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Media fattened at gala before kill by Brill

NEW YORK — Conventional wisdom has it that one of the most uncomfortable places to find oneself is in a room with free food and drink — populated entirely by journalists.

Such was the case on Monday at Gotham’s swank midtown eatery, the Four Seasons, as Steven Brill formally launched his new consumer media magazine, Brill’s Content.

The media elite were jammed in elbow to elbow, crowding around the two bars and grabbing for bits of caviar, mini-lambchops and a host of other delectable treats that quickly vanished.

Mike Wallace and Morley Safer, stars of “60 Minutes,” were seen making their way to the back of the room, apparently unfazed by a piece written by Brill’s Content reporter Greg Farrell about a 1986 “Minutes” expose on a problem with Audis.

In the opposite corner of the room, Internet gossip columnist-cum-TV host Matt Drudge (whose new Fox News Channel show, “Drudge,” starts Saturday) was seen with agent Lucianne Goldberg, laughing it up and dishing dirt on Watergate reporter Carl Bernstein — who was standing just inches away.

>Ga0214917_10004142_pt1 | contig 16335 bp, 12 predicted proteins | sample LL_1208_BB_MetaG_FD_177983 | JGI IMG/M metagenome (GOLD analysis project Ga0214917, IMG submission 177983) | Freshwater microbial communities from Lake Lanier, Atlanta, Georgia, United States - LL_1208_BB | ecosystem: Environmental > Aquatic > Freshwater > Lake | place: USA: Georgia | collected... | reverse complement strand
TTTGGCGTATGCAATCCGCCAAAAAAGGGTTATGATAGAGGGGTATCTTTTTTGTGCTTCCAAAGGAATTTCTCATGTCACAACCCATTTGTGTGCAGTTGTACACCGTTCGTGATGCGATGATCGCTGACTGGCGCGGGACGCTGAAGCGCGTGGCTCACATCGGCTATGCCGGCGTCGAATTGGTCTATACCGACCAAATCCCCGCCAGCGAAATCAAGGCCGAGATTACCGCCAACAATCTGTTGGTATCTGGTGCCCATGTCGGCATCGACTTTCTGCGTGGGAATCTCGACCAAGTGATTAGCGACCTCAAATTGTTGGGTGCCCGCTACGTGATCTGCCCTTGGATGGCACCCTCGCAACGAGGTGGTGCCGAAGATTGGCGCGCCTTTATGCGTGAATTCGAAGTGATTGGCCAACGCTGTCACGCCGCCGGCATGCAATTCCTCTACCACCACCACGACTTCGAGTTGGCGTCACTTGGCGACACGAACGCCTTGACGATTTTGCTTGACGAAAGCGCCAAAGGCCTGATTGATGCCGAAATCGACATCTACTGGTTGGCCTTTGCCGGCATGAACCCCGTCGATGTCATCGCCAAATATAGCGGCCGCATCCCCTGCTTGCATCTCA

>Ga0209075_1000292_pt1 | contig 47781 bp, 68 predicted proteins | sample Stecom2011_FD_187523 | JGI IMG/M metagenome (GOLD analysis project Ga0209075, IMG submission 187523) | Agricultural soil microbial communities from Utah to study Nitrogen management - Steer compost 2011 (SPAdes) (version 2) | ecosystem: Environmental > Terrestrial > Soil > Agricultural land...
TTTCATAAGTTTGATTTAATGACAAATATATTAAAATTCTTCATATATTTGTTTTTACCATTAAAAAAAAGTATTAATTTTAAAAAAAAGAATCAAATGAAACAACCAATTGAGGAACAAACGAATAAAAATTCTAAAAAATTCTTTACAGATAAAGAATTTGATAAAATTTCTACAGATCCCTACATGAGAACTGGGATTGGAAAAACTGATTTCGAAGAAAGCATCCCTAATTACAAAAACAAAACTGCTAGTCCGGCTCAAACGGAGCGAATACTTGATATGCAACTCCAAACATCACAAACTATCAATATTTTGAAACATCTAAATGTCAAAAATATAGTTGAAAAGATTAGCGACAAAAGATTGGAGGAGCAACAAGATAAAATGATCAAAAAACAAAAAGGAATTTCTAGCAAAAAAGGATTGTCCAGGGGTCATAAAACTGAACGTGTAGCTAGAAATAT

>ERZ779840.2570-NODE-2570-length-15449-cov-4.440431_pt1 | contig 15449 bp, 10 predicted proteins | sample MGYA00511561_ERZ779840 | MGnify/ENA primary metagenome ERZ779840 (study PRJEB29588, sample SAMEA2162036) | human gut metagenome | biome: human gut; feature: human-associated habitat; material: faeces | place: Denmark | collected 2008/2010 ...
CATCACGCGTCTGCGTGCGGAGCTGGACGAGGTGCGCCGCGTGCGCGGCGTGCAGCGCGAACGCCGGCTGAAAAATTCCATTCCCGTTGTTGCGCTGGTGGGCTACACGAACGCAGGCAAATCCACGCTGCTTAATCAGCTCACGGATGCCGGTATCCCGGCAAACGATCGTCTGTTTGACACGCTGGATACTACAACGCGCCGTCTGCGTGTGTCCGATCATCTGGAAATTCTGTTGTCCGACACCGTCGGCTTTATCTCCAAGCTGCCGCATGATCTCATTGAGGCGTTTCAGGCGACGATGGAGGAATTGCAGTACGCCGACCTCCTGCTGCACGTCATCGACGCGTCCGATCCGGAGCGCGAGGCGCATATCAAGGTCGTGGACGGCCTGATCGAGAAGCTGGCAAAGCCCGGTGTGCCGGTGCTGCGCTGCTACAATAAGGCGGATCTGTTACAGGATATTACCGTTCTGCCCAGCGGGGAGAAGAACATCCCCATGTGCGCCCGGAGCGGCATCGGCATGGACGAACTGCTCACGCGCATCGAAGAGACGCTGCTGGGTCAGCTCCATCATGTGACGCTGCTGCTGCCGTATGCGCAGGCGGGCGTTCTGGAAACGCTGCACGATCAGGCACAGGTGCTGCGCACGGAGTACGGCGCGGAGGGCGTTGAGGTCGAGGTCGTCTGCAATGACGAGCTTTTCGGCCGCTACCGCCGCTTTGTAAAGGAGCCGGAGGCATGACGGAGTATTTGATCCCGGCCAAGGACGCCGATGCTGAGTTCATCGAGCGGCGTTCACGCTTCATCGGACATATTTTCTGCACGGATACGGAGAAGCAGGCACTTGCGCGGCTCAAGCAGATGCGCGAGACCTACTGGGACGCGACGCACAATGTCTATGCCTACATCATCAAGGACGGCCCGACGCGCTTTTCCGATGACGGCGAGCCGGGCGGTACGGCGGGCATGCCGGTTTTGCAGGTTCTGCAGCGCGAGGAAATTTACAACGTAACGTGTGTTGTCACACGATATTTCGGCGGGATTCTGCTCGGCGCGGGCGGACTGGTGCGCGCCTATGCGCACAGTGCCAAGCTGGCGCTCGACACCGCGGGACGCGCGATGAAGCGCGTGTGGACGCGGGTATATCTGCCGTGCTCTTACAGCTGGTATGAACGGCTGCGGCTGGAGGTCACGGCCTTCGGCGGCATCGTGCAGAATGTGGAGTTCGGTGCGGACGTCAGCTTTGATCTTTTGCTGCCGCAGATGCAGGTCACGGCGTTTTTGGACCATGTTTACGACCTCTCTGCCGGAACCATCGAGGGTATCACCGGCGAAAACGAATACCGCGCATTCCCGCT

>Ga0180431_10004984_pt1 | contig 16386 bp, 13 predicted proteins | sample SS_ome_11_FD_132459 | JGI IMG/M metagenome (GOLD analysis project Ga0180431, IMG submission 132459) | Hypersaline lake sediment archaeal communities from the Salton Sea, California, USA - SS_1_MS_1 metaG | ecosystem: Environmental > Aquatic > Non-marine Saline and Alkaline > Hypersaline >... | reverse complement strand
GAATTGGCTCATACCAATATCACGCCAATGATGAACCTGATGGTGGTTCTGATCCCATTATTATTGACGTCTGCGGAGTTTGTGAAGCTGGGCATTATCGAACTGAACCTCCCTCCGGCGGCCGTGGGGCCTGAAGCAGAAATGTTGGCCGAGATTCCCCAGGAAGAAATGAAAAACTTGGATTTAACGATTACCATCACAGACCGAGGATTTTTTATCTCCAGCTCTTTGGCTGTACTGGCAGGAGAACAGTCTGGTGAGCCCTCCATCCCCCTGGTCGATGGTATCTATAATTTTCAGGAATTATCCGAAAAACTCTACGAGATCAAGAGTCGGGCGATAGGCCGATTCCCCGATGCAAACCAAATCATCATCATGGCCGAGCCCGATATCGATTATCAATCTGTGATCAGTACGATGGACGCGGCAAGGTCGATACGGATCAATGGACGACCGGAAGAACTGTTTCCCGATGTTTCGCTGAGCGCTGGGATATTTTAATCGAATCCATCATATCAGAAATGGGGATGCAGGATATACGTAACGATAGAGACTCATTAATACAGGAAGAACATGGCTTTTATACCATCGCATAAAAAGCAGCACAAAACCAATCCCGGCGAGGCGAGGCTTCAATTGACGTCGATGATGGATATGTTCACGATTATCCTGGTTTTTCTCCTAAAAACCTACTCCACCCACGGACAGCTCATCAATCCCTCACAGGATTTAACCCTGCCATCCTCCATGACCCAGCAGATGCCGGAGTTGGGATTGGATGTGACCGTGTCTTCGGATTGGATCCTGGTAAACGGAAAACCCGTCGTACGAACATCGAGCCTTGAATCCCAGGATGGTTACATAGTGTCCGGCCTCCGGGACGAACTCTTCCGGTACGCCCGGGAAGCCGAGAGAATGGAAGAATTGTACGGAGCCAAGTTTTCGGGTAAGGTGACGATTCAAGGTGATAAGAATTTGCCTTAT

About the gossip, which shall remain unmentioned here, Goldberg told Daily Variety, “I ought to know, I used to live in a house with him.”

Former FCC chairman Reed Hundt was all smiles as he chatted with Drudge, too, explaining that he was “doing research” for his new book, “You Say You Want a Revolution,” due next year from Broadway Books.

Nowhere to be found was Independent Counsel Kenneth Starr, the subject of Brill’s inaugural issue cover story, which claims Starr and a top deputy admitted to giving reporters anonymous tips about the President Clinton sex/perjury scandal. On Tuesday, Starr fired off a 19-page letter to the editor saying the Brill-penned piece is full of falsehoods and “borders on the libelous.”

Brill briefly stood at a podium high above the gathered scribes and talking heads, offering little more than his thanks to his family, his editorial team and his backers — including Barry Diller, who was seen checking out early with a rolled-up copy of his investment in hand.

For a man who has set himself up as the guy who will hold the news media accountable, Brill received quite a warm reception from a roomful of would-be targets.

Then again, it was probably just the free fixin’s that kept the natives friendly.

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